Water Softening vs. Water Conditioning: The Difference

Water Softening vs. Water Conditioning: The Difference

July 8, 2020

The debate between water softeners vs. water conditioners focuses on a common problem: hard water. Being rich in minerals, hard water is tough on pipes and heating elements, which leads to repair issues and reduced productivity in industrial settings. Homeowners, meanwhile, seek water conditioning treatment due to plumbing issues, but also because hard water often tastes odd and causes skin irritation. If you are considering a water treatment system for your home or business, here are the five main differences between water softeners vs. water conditioners in Scottsdale, AZ:

  • How they work: Water softeners remove calcium, magnesium and silica and replace it with salt. There are some quantities of elements available, so water maintains what is called “temporary hardness.” Water conditioners change the minerals so they remain but they do not build up on surfaces or cause other hard water problems. This allows the water to maintain the nutritional advantages of these minerals.
  • Biocontaminants: Water softeners only address the minerals. As mentioned above, they replace the ions of the minerals with salt through a process called ion exchange. They do not have any effects against biological elements like bacteria and algae. Water conditioners can address bacteria and algae, which can result in a biofilm that also causes plumbing damage and contamination. If biofilm is an issue at your home or business, you likely need a water conditioner rather than a softener.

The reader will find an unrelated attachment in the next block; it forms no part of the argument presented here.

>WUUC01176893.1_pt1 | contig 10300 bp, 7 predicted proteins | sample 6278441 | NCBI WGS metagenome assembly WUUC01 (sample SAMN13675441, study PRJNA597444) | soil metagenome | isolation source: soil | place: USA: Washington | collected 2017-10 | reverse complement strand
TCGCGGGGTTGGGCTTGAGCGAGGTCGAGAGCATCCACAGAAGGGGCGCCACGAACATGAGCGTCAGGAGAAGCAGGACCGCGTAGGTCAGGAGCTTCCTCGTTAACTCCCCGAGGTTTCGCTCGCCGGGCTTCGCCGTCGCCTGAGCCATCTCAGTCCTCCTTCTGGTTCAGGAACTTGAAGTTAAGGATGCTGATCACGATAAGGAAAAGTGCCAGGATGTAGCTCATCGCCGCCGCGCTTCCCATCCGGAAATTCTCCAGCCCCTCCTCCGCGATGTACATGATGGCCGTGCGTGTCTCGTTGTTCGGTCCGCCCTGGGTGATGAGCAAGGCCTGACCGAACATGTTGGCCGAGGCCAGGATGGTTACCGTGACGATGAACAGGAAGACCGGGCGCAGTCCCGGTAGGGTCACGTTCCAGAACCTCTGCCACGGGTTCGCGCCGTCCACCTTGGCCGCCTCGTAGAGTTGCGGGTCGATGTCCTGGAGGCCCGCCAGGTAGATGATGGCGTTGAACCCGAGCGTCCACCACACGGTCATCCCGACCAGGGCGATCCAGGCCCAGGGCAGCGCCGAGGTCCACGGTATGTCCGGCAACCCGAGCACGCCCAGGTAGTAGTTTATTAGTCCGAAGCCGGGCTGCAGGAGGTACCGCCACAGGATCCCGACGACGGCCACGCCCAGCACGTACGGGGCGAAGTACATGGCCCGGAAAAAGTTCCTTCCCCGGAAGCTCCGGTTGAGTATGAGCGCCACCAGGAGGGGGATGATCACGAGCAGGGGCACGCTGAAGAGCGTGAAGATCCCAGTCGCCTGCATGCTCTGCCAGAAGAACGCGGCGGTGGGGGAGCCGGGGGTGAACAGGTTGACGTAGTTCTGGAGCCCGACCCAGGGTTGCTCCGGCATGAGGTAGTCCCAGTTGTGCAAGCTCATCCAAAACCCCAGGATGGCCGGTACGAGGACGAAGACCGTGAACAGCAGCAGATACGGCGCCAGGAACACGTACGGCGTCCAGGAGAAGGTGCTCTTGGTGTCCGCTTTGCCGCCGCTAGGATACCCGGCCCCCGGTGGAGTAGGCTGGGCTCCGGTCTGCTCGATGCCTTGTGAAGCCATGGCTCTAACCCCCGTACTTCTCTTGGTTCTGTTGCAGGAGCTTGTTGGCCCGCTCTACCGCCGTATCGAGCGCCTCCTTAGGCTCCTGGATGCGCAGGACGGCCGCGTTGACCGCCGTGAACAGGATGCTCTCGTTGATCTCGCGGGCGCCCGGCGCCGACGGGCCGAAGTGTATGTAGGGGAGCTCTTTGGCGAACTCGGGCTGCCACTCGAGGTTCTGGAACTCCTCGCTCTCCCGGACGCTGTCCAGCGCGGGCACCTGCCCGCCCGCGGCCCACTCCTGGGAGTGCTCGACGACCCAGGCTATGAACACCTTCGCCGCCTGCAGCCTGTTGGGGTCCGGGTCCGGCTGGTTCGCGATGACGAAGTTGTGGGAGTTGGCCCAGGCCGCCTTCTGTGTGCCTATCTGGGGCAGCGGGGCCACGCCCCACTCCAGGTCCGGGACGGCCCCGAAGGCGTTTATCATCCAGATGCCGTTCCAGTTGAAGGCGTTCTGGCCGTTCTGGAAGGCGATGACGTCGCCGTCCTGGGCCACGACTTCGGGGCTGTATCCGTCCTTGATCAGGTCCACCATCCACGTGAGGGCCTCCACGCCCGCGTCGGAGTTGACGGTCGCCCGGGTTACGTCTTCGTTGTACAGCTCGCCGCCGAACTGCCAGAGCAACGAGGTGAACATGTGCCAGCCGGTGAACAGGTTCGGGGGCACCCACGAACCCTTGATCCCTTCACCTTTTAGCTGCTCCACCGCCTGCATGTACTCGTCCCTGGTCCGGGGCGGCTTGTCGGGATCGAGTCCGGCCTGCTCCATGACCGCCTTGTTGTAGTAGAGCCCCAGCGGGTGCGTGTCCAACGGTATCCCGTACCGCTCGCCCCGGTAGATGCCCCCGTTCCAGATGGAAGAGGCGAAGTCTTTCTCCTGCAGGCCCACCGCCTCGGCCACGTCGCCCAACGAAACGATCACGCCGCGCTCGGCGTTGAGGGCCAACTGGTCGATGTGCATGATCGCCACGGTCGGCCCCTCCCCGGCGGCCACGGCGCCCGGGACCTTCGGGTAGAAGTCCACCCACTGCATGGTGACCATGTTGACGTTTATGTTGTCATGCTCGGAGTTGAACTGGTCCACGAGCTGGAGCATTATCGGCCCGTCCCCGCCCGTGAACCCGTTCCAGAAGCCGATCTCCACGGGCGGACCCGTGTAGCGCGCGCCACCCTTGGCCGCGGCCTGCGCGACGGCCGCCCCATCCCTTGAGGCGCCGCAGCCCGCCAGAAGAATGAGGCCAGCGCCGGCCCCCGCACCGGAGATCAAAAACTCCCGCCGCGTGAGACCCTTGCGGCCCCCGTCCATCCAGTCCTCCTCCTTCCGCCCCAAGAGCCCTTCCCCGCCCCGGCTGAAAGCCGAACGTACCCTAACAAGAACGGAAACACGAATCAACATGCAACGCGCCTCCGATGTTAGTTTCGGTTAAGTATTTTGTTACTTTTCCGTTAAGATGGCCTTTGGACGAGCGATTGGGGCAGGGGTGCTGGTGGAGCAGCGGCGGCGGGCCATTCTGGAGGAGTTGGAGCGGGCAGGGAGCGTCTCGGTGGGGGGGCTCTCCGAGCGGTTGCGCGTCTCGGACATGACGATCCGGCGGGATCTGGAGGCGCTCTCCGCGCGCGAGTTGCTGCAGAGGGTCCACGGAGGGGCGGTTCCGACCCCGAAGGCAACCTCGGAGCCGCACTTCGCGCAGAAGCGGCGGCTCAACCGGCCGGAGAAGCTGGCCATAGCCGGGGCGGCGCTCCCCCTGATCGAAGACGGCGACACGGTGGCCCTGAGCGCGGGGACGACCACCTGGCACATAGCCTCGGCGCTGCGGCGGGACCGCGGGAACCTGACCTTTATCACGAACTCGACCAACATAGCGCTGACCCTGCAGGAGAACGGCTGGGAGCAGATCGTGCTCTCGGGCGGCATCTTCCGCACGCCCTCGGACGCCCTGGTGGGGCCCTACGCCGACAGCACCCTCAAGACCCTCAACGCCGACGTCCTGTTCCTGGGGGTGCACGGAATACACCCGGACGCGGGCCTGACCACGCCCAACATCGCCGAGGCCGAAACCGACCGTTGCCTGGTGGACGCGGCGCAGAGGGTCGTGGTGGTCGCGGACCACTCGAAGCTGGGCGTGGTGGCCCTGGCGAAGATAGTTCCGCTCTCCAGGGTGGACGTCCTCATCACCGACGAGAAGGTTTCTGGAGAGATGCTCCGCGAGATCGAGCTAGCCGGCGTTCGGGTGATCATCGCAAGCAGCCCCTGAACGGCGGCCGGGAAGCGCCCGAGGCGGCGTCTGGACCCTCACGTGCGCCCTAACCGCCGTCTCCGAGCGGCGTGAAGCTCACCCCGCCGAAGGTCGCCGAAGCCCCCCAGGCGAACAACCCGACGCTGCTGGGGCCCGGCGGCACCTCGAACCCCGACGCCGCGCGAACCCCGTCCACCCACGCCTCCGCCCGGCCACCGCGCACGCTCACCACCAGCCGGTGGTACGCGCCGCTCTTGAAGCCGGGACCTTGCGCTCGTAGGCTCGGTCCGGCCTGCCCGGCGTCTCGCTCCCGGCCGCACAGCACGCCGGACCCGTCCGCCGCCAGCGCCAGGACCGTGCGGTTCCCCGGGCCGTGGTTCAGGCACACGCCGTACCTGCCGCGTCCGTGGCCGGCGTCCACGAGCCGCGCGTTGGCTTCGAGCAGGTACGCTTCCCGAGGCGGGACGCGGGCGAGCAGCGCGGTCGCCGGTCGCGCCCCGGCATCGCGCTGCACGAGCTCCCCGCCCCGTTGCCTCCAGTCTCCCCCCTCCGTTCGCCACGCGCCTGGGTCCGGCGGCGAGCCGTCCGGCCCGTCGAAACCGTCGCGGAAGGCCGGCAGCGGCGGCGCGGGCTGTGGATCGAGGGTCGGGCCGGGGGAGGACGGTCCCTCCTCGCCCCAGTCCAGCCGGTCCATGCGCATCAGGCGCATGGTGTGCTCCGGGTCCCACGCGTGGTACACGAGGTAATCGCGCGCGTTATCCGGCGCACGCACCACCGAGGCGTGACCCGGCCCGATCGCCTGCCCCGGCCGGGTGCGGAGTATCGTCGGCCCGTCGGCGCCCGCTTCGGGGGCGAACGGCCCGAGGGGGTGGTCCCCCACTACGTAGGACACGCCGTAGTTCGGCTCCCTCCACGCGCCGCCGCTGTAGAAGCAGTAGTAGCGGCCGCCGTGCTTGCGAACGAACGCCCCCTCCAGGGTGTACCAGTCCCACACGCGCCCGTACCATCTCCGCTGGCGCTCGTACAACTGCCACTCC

• Maintenance: If you have a water softener system, you need to keep it stocked up with salt. You purchase bags of salt made specifically for water softeners and add it to the unit. This recharges the beads used to soften water so the ion exchange process continues to work. Conditioner systems do not require salt, and merely involve a mechanical process to reduce the effects of water minerals. While you may need to monitor the system to be sure it continues conditioning the water, you do not have to stay on top of adding salt or other frequent maintenance.
  • Water usage: Water softeners flush out water with the minerals they remove. These systems use more water, and any water that is flushed out can be dangerous to humans and pets. You will need to monitor it to ensure water drains safely and that the storage tank does not leak. Since water conditioning does not remove the minerals, but only neutralizes them, there is no need for a water flushing system.
  • Options: Water softeners really only work in one way: you add salt, and water is softened. If you choose to go with a water conditioner, you can go with electrical induction methods or go with chemical treatment. This allows for customization based on the problem most frequently encountered with your water. There are solutions that focus on magnesium or calcium, or if you face more issues with biocontaminants, there are systems designed mainly for them.

WES Water offers water conditioning treatment in Scottsdale, AZ for homes and businesses. If you are deciding between water softeners vs. water conditioners, we can assess your situation and offer solutions. Contact us today to get started.

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